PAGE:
The question, Has Goldilocks died?
Has recently been asked worldwide
If this is the case
Prepare for the pace
Of selling to be amplified
OMG! Well, yesterday was certainly an interesting one in the markets. And to think, all that digital ink was spilled over Friday’s much smaller decline! Here’s the deal folks, markets can fall, and they can fall a long way without any obvious catalyst.
Remember Goldilocks and her economy? You know, strong global growth without inflation would allow central banks to continue to leave rates at rock bottom levels thus fostering further economic growth, spectacular earnings and a never-ending bull market in both stocks and bonds. Yeah, well not so much after all. She was always most likely to be slain by inflation and once again I will point to Friday’s AHE number as the sign that markets are getting a bit more nervous over future inflation readings. But when markets get going like this, they decouple from the underlying story and become the story themselves. That is classic market behavior and I see no reason for it to change now.
Funnily enough, I do think this time is different, just not different in a good way. This is because over the past three to five years, there has been a significant increase in the number of algorithmic strategies and the amount invested in them. As well, the idea that the retail investor was actively trading implied volatility movement is another true difference from previous bouts of market disruption. And the upshot is that all of those, and other, systematic strategies that have been instrumental in leading the great bull market higher are very likely to be what leads the market lower now that it has turned when it turns. The hallmarks of this type of behavior were seen just after 3:00pm yesterday, when the decline accelerated sharply and the Dow fell an additional 2.1% in just minutes before rebounding slightly into the close. That was very clearly machine algorithms being triggered by some signal like a moving average or a relative strength indicator or something else, and responding exactly as programmed. The thing is, this type of market behavior can be self-reinforcing, and so several more days of sell-offs is quite realistic. Being different in this case is a distinct negative. The magnitude of the ramifications of those strategies being unwound is hard to determine, although the direction is easy.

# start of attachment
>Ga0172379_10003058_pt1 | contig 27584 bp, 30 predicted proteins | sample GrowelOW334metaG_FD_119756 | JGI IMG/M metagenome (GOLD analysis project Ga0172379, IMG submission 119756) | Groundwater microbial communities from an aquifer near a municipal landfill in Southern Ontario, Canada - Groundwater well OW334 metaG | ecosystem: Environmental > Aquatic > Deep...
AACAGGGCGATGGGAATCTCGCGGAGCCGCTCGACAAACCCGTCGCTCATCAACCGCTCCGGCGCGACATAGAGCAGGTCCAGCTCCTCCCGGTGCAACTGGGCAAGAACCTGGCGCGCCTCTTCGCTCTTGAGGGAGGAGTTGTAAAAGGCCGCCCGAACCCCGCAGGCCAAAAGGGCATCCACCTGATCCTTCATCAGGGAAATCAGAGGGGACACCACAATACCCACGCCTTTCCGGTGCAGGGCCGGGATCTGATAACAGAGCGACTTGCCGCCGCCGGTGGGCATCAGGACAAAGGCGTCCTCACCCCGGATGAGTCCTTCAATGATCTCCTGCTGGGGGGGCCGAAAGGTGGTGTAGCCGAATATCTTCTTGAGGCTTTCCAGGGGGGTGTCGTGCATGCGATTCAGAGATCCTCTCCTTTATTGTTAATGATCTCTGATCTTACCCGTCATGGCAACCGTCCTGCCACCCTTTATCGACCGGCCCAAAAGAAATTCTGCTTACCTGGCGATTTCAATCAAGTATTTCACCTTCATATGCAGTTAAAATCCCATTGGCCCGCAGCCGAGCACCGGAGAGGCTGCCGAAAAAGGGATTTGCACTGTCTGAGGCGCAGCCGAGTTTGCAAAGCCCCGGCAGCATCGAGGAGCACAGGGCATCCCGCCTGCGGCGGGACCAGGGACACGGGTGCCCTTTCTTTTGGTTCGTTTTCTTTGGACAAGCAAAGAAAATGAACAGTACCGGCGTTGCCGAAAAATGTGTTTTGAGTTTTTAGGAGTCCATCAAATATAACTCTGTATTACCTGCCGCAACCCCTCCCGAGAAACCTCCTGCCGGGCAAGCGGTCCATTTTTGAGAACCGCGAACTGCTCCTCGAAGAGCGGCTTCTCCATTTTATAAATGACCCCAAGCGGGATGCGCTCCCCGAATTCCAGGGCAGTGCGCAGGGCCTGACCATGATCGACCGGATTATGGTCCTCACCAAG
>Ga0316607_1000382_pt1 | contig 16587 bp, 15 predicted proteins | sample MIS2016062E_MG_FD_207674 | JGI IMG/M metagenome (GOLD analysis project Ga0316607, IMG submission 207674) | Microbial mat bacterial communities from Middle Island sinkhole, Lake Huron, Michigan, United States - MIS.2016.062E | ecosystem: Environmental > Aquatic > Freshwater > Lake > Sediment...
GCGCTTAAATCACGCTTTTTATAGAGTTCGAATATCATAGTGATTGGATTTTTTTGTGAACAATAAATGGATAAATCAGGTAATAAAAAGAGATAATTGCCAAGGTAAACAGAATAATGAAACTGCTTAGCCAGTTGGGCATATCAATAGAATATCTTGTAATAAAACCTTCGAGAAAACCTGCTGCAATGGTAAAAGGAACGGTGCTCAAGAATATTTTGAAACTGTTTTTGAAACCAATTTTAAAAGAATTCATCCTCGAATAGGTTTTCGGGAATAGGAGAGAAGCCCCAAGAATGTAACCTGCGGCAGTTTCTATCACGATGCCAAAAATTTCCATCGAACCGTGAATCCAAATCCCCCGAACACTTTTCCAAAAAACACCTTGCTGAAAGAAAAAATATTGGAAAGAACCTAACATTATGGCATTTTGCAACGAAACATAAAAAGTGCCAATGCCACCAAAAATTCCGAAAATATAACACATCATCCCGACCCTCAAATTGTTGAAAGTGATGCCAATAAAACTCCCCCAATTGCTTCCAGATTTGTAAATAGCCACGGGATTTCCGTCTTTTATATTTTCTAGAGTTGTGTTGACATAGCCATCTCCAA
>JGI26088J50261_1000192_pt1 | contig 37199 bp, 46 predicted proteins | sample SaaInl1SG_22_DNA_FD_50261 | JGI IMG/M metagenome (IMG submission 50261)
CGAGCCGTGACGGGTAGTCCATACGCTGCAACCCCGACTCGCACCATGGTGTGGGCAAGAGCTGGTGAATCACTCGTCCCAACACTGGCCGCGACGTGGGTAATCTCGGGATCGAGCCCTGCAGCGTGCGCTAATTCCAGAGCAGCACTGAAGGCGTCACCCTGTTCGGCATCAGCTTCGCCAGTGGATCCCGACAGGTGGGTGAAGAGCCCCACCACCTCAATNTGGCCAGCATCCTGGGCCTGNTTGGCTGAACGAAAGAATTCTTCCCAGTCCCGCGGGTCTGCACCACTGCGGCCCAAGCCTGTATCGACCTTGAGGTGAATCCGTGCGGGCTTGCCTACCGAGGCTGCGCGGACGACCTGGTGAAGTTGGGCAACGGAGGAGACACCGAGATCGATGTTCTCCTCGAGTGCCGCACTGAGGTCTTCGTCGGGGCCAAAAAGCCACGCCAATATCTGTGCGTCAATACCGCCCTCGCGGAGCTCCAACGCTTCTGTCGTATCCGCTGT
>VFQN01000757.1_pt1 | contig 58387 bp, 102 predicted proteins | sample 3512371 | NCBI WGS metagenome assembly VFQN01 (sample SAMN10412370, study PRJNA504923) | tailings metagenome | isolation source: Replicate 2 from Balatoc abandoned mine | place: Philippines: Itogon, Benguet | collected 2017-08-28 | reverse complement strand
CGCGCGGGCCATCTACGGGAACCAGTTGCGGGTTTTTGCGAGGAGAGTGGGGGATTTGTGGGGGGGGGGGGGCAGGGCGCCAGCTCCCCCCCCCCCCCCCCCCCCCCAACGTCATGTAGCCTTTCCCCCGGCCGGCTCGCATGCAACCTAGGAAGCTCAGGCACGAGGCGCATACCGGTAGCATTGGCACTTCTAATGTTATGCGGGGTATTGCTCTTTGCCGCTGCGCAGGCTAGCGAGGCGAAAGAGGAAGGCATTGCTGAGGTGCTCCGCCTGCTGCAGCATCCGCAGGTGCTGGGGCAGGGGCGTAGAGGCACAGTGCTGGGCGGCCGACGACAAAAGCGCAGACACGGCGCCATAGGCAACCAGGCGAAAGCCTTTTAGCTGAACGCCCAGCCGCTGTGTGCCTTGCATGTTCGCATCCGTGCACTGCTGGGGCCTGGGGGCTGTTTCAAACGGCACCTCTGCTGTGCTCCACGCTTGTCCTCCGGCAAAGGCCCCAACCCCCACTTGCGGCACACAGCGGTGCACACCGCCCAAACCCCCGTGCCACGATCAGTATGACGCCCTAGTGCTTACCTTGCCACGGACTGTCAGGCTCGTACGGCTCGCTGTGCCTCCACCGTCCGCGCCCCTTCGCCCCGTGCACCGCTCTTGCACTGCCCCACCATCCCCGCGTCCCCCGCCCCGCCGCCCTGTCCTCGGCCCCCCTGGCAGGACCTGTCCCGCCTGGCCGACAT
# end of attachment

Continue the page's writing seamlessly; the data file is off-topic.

A moment about the volatility trading I mentioned above. Let me explain that trading volatility is extremely difficult. I spent some fifteen years trading and running options businesses and I know from whence I speak. In order to be effective, one needs to be deeply involved in the underlying market, which for me was mostly FX but also commodities and government bonds, as well as in the day-to-day activity in the options market. Understanding how the second derivatives impacted positions and profitability was critical to any level of success. The point is, the popular strategy of buying the XIV or SXVY (short volatility ETN’s) and leaving them in your account was never going to be a long run success. It appears that both of those ETN’s may actually disappear today, which means that despite closing at 99.00 yesterday, the XIV could actually be delisted today as its value approaches 0.00! I have not read the prospectus so am not certain that will be the case, but if you were counting on gains in that security as part of your portfolio, things just got a lot worse.